Google and Universal Music Group in talks over licensing AI ‘deepfakes’ (report)

Google and Universal Music Group are in talks to secure licenses for artists’ vocals and musical melodies to create artificial intelligence-generated songs.

The Financial Times reported Tuesday (August 8), citing four people familiar with the matter, that Warner Music Group is also engaged in negotiations with Google regarding a similar initiative.

Talks between Google and Universal Music are at an early stage and no immediate product launch is anticipated, the newspaper said.

The partnership would mark an attempt by the big music labels to capitalize on “deepfake” songs, which utilize generative AI technology to replicate the voices of artists and produce musical compositions, often without obtaining proper consent.

Back in April, Universal Music responded to the “fake Drake” AI track that went viral, which replicated Drake’s vocals, saying the training of generative AI using its artists’ music and the availability of infringing content created with generative AI “begs the question as to which side of history all stakeholders in the music ecosystem want to be on: the side of artists, fans and human creative expression, or on the side of deep fakes, fraud and denying artists their due compensation.”

If the potential deal between Google and UMG comes to fruition, it would serve as a defining juncture where Universal Music chooses which side of history it wants to be on in the era of deepfakes.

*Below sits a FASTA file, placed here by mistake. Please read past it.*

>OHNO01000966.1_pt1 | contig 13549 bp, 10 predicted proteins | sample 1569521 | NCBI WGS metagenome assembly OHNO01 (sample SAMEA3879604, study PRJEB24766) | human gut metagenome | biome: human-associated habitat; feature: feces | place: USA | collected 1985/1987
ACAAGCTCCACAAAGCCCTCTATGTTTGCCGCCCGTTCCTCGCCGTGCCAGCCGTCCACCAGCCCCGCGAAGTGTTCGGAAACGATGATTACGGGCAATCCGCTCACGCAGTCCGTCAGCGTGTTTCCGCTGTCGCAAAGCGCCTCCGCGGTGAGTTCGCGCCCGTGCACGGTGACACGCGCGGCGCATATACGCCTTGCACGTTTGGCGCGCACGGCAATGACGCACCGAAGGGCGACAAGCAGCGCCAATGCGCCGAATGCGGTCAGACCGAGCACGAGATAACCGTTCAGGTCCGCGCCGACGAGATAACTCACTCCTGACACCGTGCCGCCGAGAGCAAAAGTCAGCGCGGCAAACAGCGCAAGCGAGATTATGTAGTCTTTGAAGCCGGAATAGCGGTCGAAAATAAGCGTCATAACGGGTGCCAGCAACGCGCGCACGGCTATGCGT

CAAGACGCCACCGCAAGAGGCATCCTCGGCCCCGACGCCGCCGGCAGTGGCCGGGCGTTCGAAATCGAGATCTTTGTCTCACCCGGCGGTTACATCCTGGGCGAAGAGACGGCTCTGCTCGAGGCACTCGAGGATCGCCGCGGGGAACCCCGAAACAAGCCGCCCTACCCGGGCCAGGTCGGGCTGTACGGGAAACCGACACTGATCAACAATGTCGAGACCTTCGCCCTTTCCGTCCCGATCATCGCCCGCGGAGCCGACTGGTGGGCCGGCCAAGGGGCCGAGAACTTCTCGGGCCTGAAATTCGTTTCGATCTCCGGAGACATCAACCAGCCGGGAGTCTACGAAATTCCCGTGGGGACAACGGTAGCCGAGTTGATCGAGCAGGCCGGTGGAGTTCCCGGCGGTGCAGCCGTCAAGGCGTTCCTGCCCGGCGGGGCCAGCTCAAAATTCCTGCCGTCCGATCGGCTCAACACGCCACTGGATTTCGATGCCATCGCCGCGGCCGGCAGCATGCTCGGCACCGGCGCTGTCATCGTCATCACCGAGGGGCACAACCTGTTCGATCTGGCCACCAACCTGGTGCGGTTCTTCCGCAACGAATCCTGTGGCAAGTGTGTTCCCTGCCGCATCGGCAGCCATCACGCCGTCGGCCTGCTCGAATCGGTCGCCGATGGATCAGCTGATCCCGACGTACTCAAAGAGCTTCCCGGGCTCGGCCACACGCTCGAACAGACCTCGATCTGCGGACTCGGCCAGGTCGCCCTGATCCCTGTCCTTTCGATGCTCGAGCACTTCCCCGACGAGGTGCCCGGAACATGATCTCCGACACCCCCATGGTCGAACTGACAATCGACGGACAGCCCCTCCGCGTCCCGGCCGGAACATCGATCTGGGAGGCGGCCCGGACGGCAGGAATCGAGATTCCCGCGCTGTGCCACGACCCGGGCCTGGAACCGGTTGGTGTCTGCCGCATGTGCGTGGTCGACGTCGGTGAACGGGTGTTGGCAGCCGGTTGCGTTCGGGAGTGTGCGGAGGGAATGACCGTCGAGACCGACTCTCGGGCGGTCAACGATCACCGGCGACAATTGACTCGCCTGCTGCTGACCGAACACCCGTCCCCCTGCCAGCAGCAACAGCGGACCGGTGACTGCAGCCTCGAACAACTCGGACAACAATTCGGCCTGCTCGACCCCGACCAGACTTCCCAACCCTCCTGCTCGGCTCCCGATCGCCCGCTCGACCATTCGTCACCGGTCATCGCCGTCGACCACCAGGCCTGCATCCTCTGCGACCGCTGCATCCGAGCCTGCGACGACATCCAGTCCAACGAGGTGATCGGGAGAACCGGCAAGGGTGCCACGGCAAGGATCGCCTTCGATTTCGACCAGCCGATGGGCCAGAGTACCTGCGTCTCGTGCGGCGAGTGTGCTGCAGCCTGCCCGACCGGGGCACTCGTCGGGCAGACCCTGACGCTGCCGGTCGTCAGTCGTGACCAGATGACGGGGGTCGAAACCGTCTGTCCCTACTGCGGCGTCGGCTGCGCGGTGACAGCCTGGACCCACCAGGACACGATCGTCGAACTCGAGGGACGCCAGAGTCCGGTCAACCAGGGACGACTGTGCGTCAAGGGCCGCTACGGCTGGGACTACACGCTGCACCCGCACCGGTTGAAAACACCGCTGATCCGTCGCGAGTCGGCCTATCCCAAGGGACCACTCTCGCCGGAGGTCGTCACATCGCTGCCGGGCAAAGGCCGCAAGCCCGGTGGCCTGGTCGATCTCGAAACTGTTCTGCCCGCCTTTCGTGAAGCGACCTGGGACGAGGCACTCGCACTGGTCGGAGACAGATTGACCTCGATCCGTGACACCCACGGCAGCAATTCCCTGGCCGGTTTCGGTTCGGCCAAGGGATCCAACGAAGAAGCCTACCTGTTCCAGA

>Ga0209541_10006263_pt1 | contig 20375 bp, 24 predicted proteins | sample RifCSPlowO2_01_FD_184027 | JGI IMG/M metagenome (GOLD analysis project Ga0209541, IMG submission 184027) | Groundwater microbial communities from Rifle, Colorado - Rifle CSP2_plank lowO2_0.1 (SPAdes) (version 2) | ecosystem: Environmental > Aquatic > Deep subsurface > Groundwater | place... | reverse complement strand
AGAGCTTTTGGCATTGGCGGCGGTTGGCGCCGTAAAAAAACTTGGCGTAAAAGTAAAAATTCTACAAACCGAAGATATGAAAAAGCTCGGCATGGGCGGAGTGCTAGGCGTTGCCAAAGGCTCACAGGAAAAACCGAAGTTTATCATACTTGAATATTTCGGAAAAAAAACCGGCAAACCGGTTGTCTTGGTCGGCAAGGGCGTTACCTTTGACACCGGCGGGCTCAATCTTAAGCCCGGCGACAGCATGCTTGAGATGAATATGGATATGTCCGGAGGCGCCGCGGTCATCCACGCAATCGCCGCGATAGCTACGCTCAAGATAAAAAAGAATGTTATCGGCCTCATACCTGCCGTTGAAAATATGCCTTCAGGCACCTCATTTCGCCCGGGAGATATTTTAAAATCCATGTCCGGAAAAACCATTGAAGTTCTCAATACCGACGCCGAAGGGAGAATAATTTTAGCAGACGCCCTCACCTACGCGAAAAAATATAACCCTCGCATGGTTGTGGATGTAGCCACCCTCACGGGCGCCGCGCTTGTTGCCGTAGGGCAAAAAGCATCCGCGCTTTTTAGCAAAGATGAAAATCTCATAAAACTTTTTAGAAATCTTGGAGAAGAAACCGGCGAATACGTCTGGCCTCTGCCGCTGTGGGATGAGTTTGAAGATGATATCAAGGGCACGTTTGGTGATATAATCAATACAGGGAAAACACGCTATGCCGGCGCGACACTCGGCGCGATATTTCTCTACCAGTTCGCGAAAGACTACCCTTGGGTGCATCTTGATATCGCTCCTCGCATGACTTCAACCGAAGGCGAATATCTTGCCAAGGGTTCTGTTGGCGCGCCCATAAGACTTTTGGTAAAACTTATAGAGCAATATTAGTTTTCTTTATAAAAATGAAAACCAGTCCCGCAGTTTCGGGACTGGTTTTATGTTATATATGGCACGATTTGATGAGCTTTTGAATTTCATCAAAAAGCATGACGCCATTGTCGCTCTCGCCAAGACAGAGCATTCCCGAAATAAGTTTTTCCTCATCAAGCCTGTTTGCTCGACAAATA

In April, UMG said streaming platforms like Spotify “have a fundamental legal and ethical responsibility to prevent the use of their services in ways that harm artists.”

Shortly after that statement, the likes of Spotify, SoundCloud, and YouTube deleted the viral track.

For its part, Warner Music has been open to embracing AI in its business.

During the company’s most recent earnings call, CEO Robert Kyncl said WMG is “focused on creating a virtuous cycle where innovation, fan engagement, and greater monetization thrive together.”

Kyncl said WMG is “leaning in” and “moving fast” in adapting AI technologies, both in music creation and distribution.

However, the executive stressed that WMG is ready to stand up for artists who view AI-generated music as a threat to human creators.

Similarly, UMG Chairman and CEO Sir Lucian Grainge earlier this year said the company is open to consider licensing some of its sound recordings to firms like ChatGPT creator OpenAI.

“We’re open to, in terms of licensing, any business solution,” said Grainge. “Obviously [within that], you have to respect our artists and the integrity of their work.”

Universal Music’s General Counsel, Jeffrey Harleston, last month told lawmakers that an artist’s voice “is often the most valuable part of their livelihood and public persona, and to steal it, no matter the means, is wrong.”

While some artists have voiced concerns regarding the use of their voices in AI-generated tracks, some have embraced the technology’s potential.  

Grimes, for instance, has extended permission for her vocals  to be incorporated into AI-generated songs, fostering revenue-sharing arrangements.

The artists partnered with TuneCore in June, inviting users to create songs using her voice in exchange for a 50% share of the master recording royalties.

For Google, venturing into music products could enhance its competitive position against rivals like Microsoft. Notably, Microsoft has invested $10 billion in OpenAI, whose GPT-4 AI model has already been integrated into Microsoft’s Bing search engine and productivity software.

Microsoft has also developed an AI ‘rap generator’ called Deeprapper that can generate rap with both rhymes and rhythms, according to a paper outlining the development and experimentation of the text-based model.

In response, Google has also been advancing its own AI offerings, introducing chatbot Bard.

Music Business Worldwide